Tuesday, October 23, 2012

Is Stevia Safe?

What is stevia?

If you are a regular reader of health magazines, you know what is going on in the dieting world, or truth be told even if you have just visited a supermarket recently you have probably heard of Stevia. The latest (and greatest) no-cal sweetener to save us from fat while enjoying all that sweet has to offer. But in a zippy and unexpected twist the new sweetener has no cals and is (gasp!) all NATURAL. Unlike aspartame, matidol and others, the only choice we have had when it comes to no-calorie sweeteners, Stevia isn’t manufactured in a lab by some smart dude. Stevia is a plant!

But is it Safe?
The short answer is yes. Stevia is now available in most countries and recent research shows that Stevia is safe for consumption however it was a rocky road for our sweet little plant. In the 1980’s animal studies linked Stevia to the adverse effects on fertility and reproductive development and possible genetic mutations. (Wowsers!)  Hence the ban in the USA. But then in 2008 after new evidence was submitted to the Food and Drug Administration and the ban on Stevia was withdrawn. The interesting part is that the new evidence was submitted by Truvia and PureVia companies which were looking to commercialise Stevia. Further controversy was that normally the FDA would require to studies to be submitted to review evidence but on this occasion there was only one.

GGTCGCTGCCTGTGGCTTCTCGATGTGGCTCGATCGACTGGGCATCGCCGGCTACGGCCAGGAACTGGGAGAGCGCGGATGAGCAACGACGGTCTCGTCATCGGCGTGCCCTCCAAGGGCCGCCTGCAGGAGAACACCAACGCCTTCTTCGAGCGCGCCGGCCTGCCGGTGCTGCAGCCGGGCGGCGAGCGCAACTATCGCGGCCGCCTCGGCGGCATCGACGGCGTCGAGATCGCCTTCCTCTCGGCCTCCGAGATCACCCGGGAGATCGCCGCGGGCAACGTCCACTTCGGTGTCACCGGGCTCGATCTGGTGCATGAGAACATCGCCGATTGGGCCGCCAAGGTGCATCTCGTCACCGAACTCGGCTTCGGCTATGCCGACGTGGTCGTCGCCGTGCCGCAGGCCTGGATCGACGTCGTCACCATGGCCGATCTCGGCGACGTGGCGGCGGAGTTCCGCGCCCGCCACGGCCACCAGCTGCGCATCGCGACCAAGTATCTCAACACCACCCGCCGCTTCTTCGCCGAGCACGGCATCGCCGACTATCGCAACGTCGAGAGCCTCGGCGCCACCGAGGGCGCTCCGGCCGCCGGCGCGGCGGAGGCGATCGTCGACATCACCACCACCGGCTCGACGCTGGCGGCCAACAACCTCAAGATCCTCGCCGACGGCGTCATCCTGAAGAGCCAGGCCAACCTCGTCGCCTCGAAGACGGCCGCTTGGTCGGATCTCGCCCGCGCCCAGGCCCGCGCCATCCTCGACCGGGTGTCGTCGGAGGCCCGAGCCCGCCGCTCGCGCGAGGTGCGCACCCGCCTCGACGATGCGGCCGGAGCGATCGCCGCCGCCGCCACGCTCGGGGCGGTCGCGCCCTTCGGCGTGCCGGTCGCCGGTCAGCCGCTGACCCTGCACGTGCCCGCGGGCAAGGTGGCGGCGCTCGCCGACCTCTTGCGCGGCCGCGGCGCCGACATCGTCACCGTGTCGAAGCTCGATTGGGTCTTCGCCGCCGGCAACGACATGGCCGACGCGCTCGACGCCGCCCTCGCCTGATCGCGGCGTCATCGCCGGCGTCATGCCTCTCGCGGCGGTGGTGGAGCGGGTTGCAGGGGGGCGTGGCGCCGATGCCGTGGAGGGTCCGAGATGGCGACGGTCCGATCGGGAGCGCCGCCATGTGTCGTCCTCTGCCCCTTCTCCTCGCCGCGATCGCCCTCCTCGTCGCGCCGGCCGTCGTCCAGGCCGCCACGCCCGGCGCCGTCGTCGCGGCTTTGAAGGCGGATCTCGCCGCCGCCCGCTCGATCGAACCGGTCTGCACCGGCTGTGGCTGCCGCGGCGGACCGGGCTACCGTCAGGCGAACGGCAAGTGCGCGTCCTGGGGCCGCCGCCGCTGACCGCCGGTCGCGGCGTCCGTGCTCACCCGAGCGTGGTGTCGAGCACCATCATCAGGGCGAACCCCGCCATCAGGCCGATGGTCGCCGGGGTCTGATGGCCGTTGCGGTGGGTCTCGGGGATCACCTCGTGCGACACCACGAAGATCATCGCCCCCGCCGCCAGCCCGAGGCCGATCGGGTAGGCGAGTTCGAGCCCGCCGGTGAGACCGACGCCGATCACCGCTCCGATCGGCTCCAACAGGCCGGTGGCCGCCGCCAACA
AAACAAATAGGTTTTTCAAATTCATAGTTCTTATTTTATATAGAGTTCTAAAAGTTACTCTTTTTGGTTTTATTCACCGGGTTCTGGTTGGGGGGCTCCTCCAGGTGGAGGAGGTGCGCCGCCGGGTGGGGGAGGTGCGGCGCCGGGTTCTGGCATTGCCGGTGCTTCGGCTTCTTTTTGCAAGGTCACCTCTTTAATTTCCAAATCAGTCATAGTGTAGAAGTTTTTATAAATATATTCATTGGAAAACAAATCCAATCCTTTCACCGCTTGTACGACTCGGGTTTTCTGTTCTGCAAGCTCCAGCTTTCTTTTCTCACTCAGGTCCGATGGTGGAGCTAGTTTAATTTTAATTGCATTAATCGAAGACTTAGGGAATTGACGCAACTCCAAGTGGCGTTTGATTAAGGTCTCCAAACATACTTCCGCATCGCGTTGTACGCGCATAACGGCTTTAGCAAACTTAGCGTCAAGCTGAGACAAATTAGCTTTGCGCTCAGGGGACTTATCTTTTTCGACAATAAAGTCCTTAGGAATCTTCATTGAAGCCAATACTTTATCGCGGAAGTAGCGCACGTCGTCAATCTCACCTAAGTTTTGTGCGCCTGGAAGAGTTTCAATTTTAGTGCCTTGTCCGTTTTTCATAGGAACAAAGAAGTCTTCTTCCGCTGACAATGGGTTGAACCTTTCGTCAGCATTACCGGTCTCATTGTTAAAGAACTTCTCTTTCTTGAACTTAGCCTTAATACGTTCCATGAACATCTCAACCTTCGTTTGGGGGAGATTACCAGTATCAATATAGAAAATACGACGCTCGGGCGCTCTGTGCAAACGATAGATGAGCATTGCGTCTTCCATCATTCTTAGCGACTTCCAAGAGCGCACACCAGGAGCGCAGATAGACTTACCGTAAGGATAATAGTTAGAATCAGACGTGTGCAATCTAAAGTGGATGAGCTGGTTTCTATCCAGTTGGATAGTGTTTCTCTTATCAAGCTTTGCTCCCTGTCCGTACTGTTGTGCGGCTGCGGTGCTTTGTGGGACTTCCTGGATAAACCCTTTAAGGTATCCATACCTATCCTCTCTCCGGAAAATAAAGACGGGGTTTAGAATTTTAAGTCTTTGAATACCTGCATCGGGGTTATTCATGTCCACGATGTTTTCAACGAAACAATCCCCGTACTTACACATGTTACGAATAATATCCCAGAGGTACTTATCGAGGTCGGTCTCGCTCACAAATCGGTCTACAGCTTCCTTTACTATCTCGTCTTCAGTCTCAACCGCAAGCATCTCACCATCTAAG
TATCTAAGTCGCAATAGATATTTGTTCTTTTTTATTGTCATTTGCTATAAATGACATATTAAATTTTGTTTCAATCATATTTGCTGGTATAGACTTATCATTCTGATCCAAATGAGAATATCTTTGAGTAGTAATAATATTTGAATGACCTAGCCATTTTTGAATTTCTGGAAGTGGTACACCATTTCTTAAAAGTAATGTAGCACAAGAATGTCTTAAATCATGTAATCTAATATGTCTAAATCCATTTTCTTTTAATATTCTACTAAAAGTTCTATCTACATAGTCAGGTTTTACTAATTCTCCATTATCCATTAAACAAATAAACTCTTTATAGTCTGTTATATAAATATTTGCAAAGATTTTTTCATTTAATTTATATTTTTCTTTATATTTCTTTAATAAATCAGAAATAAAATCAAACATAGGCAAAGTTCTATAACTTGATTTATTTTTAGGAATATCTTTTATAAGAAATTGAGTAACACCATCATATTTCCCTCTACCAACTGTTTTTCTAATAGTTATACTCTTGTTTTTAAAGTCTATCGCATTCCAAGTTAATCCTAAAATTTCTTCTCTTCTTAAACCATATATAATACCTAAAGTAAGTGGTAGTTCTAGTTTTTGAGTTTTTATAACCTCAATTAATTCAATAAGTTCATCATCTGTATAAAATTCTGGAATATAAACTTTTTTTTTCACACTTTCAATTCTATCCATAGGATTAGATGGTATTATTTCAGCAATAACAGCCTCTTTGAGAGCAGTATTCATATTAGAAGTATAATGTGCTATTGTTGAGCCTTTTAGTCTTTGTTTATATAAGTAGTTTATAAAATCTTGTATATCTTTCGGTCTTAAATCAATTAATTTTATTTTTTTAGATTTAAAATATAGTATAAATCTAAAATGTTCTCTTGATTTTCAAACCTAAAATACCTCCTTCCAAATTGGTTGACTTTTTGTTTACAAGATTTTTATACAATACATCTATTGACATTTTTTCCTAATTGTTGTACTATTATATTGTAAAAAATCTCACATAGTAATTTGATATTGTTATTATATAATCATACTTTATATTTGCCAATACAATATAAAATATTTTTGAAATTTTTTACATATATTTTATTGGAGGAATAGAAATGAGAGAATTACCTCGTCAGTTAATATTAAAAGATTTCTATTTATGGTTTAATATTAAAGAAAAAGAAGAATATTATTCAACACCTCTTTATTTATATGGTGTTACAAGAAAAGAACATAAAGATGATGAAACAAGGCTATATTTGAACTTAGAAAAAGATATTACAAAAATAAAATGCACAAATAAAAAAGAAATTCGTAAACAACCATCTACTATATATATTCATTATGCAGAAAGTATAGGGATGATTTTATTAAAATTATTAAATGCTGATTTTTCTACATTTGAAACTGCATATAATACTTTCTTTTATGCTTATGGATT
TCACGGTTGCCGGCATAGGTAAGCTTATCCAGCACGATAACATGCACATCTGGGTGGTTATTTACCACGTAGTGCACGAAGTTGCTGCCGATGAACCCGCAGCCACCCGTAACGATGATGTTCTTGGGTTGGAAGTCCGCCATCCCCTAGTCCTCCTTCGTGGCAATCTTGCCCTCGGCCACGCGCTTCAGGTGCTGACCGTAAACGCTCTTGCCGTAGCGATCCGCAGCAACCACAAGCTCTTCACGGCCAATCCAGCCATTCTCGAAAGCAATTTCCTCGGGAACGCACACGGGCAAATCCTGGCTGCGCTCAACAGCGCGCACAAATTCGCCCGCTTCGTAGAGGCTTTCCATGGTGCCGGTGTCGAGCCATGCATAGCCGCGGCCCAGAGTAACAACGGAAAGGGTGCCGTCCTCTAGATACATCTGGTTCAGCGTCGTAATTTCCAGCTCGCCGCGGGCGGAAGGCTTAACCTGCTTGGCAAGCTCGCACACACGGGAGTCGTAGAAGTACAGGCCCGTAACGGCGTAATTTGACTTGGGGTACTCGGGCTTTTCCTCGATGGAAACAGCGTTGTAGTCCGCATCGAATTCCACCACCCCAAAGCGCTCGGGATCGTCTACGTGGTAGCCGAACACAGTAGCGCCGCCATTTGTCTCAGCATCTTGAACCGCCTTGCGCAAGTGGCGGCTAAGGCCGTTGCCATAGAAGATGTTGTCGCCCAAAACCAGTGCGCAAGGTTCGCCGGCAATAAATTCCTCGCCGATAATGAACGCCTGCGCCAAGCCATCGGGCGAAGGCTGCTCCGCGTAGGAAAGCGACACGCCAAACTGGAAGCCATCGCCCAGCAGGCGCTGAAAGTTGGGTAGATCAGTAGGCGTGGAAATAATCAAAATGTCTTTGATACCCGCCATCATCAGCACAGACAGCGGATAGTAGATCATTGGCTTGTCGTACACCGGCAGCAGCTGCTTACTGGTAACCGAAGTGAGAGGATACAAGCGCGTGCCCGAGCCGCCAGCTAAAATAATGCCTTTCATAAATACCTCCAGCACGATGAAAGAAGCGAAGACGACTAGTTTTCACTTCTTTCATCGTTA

Over in Japan Stevia has been used for centuries and was commercialised in 1971. To date there are no adverse side effects recorded.
There are preliminary human studies suggest stevia can help reduce hypertension, although another study has shown no effects whatsoever on hypertension.
Another study found Stevia to have a mutagen effect but there is a swarm of criticism of this experiment involving rats. With evidence suggesting that the conditions were poor and so the results couldn’t possibly be used to prove anything.


What we can get excited about is that there is an alternative to the cocktail of artificial sweeteners which have long been the centre of controversy and worry. What is probably most important to note is that the effects of stevia in large amounts remains untested and like all good ideas in the food industry Stevia is in danger of being exploited. Recently PepsiCo released a soft drink sweetened with stevia and it is likely others will follow. The choice is yours and I can’t argue with the Japanese but just remember they are NOT spooning it on to their cornflakes every morning….

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